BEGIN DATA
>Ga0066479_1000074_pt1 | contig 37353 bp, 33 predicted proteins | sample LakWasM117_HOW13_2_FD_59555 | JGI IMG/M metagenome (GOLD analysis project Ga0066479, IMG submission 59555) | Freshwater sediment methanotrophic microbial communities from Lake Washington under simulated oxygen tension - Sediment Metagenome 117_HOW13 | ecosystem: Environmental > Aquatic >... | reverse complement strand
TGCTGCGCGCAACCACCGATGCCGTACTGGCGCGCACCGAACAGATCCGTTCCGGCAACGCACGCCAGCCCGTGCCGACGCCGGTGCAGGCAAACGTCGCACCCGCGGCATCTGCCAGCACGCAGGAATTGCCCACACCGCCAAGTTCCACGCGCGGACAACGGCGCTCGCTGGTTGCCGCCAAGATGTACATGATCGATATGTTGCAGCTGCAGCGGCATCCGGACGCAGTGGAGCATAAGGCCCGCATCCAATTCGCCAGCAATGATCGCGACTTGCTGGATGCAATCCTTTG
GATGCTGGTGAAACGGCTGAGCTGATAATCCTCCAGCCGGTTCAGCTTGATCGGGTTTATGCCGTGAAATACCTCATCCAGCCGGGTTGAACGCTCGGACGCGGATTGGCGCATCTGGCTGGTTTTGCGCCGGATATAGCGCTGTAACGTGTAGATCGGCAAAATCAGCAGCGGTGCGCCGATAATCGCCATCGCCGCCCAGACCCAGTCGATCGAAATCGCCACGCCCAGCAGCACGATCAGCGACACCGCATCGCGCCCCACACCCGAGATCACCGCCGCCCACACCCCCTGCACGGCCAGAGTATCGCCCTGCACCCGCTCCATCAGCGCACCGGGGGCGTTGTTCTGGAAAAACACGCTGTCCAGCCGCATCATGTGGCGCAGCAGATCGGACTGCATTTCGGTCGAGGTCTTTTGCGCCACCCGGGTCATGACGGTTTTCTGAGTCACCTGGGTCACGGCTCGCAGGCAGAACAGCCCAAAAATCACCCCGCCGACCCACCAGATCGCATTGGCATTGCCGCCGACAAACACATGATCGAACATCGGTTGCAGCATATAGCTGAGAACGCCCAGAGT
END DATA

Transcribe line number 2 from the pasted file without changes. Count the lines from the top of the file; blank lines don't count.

TGCTGCGCGCAACCACCGATGCCGTACTGGCGCGCACCGAACAGATCCGTTCCGGCAACGCACGCCAGCCCGTGCCGACGCCGGTGCAGGCAAACGTCGCACCCGCGGCATCTGCCAGCACGCAGGAATTGCCCACACCGCCAAGTTCCACGCGCGGACAACGGCGCTCGCTGGTTGCCGCCAAGATGTACATGATCGATATGTTGCAGCTGCAGCGGCATCCGGACGCAGTGGAGCATAAGGCCCGCATCCAATTCGCCAGCAATGATCGCGACTTGCTGGATGCAATCCTTTG